Rocco Baldelli knows what it’s like to be a promising young hitter. Drafted sixth overall out of a Rhode Island high school, in 2000 by the Tampa Bay Devil Rays, he was viewed as a potential superstar. He reached the big leagues at the age of 21, and despite three solid campaigns was still a work-in-progress when his career was derailed by injuries and illness.
He is now entrusted with helping other young players reach their potential. Still just 30 years old, he is working for the Rays as a special assistant to baseball operations. Baldelli shared his thoughts on the art of hitting — or is it a science? — at the MIT-Sloan Sports Analytics Conference, earlier this year.
Rocco Baldelli: “As a hitter — a former hitter — I’ve always been enamored of just watching guys and seeing who has success and who doesn’t. I’ve seen guys who look as though they should be able to hit and can’t. I’ve seen guys who struggle early in their careers and then figure out a way to become productive major-league offensive players.
“You look for separators, but it‘s not that simple. You start looking for commons traits in good hitters, and common traits in guys who struggle, and you think you’ve found them. Then you see some of the best hitters in baseball doing things you wouldn’t necessarily expect good hitters to do. To me, the amount of questions is endless. There are so many variables that go into the process of hitting at the highest level.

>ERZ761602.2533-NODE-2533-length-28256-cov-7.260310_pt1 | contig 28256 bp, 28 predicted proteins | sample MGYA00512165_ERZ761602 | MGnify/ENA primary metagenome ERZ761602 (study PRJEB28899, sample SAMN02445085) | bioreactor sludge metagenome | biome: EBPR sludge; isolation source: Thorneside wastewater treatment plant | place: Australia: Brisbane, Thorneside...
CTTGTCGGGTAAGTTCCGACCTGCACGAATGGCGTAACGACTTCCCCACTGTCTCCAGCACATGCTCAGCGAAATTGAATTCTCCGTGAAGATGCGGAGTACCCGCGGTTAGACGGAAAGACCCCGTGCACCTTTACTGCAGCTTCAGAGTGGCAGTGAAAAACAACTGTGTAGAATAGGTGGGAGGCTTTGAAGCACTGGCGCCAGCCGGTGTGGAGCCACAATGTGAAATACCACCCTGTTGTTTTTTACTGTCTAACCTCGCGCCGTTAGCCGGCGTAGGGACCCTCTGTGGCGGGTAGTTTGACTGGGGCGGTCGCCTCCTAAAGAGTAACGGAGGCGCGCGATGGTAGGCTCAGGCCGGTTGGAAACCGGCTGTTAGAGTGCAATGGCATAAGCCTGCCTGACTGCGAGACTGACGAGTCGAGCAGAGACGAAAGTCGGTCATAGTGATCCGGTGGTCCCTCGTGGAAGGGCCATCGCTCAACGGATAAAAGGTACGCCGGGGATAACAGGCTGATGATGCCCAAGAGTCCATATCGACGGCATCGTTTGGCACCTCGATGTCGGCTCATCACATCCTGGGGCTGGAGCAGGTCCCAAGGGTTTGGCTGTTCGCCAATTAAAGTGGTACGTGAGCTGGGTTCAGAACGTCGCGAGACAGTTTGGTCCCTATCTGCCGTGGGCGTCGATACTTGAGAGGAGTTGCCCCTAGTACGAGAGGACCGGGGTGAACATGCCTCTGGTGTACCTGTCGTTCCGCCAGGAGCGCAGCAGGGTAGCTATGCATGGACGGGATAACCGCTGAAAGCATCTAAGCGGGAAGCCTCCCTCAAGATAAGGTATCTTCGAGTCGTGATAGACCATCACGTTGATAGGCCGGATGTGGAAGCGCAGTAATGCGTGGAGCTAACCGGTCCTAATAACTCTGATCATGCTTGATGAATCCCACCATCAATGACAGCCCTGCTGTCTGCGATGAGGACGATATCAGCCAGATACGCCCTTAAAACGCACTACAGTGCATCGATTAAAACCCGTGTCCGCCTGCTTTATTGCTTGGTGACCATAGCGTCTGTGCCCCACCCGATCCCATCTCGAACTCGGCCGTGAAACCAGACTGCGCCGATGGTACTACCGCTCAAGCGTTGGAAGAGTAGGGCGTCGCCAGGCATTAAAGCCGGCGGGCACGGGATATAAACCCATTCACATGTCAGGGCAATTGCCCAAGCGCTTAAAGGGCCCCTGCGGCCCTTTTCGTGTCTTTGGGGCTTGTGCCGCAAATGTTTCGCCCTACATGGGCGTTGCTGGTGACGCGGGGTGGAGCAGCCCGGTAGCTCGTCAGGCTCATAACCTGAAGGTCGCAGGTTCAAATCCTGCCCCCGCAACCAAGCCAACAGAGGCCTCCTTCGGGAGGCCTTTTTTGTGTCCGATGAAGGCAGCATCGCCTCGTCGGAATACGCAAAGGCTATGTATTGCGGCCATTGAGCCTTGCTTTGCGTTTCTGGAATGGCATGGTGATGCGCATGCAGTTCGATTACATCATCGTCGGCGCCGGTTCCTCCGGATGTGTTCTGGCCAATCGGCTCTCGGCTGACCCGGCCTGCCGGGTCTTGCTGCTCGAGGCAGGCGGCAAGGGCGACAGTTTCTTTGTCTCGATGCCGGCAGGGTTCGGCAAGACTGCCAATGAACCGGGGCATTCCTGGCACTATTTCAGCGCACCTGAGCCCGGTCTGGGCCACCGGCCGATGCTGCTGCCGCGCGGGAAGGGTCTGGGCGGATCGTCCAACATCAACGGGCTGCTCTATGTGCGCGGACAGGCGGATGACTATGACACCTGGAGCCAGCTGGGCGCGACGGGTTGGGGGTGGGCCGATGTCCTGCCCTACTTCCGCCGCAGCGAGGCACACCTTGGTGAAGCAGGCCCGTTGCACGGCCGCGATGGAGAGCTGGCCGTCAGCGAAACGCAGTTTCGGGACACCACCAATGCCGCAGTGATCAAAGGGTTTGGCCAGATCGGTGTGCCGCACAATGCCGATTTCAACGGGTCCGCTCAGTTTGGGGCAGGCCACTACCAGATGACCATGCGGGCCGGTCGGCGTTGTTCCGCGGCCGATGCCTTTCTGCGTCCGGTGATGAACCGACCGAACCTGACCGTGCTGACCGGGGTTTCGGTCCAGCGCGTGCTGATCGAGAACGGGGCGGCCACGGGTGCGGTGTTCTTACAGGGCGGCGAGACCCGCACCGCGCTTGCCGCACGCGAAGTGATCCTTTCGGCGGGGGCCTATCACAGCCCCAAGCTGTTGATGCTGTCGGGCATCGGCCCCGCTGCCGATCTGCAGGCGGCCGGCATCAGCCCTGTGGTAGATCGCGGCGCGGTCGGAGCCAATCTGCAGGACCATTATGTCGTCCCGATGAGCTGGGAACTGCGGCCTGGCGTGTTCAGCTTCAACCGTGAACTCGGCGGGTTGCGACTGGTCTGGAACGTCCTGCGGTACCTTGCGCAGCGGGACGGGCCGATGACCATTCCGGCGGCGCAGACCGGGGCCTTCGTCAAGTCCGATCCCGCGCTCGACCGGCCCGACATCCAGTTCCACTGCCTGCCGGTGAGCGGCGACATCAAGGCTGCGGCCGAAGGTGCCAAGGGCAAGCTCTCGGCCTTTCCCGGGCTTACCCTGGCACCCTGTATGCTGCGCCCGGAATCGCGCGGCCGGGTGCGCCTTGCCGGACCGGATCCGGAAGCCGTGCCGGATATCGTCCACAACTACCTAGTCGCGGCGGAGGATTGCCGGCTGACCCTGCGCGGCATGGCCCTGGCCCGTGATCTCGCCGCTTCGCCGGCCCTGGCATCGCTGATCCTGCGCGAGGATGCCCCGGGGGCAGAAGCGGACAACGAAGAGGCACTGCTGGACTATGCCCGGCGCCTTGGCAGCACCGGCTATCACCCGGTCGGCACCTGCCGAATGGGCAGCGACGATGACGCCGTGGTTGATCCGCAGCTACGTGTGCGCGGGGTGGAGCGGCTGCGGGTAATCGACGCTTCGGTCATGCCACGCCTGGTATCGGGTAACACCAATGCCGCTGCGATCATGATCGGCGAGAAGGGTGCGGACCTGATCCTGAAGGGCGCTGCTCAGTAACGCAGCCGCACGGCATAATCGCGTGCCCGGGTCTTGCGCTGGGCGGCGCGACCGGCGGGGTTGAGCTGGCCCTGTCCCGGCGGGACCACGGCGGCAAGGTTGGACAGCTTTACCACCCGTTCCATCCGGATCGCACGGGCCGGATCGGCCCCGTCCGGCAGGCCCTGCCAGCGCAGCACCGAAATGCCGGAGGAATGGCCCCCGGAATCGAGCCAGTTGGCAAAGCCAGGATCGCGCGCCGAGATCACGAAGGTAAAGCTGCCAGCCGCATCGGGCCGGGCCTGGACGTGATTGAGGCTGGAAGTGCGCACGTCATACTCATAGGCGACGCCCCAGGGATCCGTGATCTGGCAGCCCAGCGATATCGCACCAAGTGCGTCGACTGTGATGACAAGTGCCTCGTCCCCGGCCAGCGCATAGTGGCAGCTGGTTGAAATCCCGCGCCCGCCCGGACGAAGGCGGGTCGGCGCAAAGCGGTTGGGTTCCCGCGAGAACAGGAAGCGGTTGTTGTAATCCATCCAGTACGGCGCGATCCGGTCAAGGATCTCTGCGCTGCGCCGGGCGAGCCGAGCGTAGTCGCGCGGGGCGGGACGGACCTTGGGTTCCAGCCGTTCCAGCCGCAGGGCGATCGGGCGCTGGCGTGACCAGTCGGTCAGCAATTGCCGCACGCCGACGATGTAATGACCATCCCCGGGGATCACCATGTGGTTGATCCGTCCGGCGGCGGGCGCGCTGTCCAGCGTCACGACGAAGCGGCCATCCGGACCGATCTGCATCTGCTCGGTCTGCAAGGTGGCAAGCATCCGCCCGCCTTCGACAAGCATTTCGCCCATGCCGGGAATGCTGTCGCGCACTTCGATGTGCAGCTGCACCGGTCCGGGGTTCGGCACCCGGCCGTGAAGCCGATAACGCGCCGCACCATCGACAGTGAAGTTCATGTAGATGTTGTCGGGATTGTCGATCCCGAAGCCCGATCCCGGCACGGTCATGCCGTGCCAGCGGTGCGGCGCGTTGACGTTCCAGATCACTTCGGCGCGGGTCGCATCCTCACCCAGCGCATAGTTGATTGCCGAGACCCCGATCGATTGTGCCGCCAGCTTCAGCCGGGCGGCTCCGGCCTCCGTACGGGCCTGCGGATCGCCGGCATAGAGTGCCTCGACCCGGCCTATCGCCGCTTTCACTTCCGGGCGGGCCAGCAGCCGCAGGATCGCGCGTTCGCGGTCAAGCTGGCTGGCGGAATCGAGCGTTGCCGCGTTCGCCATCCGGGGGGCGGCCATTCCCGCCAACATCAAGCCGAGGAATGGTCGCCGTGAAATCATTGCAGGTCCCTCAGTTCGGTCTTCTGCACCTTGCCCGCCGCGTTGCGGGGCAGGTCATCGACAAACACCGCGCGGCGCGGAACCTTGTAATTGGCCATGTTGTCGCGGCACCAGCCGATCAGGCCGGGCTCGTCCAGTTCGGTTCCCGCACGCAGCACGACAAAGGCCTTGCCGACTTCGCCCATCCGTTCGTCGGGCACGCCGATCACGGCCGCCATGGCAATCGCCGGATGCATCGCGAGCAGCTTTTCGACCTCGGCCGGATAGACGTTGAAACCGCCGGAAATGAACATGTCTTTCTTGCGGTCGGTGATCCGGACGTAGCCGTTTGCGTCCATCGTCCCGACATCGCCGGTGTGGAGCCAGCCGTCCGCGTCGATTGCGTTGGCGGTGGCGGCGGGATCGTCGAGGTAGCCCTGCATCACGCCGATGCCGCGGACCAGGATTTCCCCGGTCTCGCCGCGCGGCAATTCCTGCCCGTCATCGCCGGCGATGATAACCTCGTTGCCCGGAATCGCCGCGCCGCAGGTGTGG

“Pitchers can reinvent themselves. For instance, say you have a big guy with a good arm and he can spin the ball a little bit. He can progress and change the type of player he is. But hitters and swings seem to be so ingrained. It’s a reactionary process. You have so little time to react that you do what comes naturally. That’s your swing.
“Psychology can come into play. Suddenly you’re not just reacting anymore — you’re thinking — which complicates the difficult physical act of hitting a baseball. Sometimes your mind can cause your problems to snowball.
“In Tampa, we spend a lot of time talking about, and thinking about, that. The number of absolutes you come up with at the end of the day are very few, if any.
“There is always that thought where if a guy is having success, you leave him alone. But then you get to the question of whether he is the best player he can possibly be. If you stop trying to look for ways to improve, are you happy being that player? Sometimes, yeah, you are happy. The risk-reward is that someone might go from being a good player to a great player, but he might go from being a good player who is trying new things to a non-major-league player. That’s a question you have to ask yourself before you start suggesting things to hitters who are having success.
“As a group, we’re careful about demanding that players do things. There’s an allotted period of time where guys are allowed to do what they came in doing, without suggestion. At the low levels, there is a high attrition rate, and when players start to struggle, then we start to suggest certain things. A lot of times the suggestions are very obvious. Other times they’re not.
“The truth of the matter is that a lot of good hitters are good at making the adjustments themselves, without suggestions. Or they’re just really talented at the act of hitting a baseball, which a lot of hitters are, especially major- league hitters. A lot of guys come in and struggle and then improve. A lot of guys come in as pretty good hitters and just maintain. Hitters come in all shapes and sizes.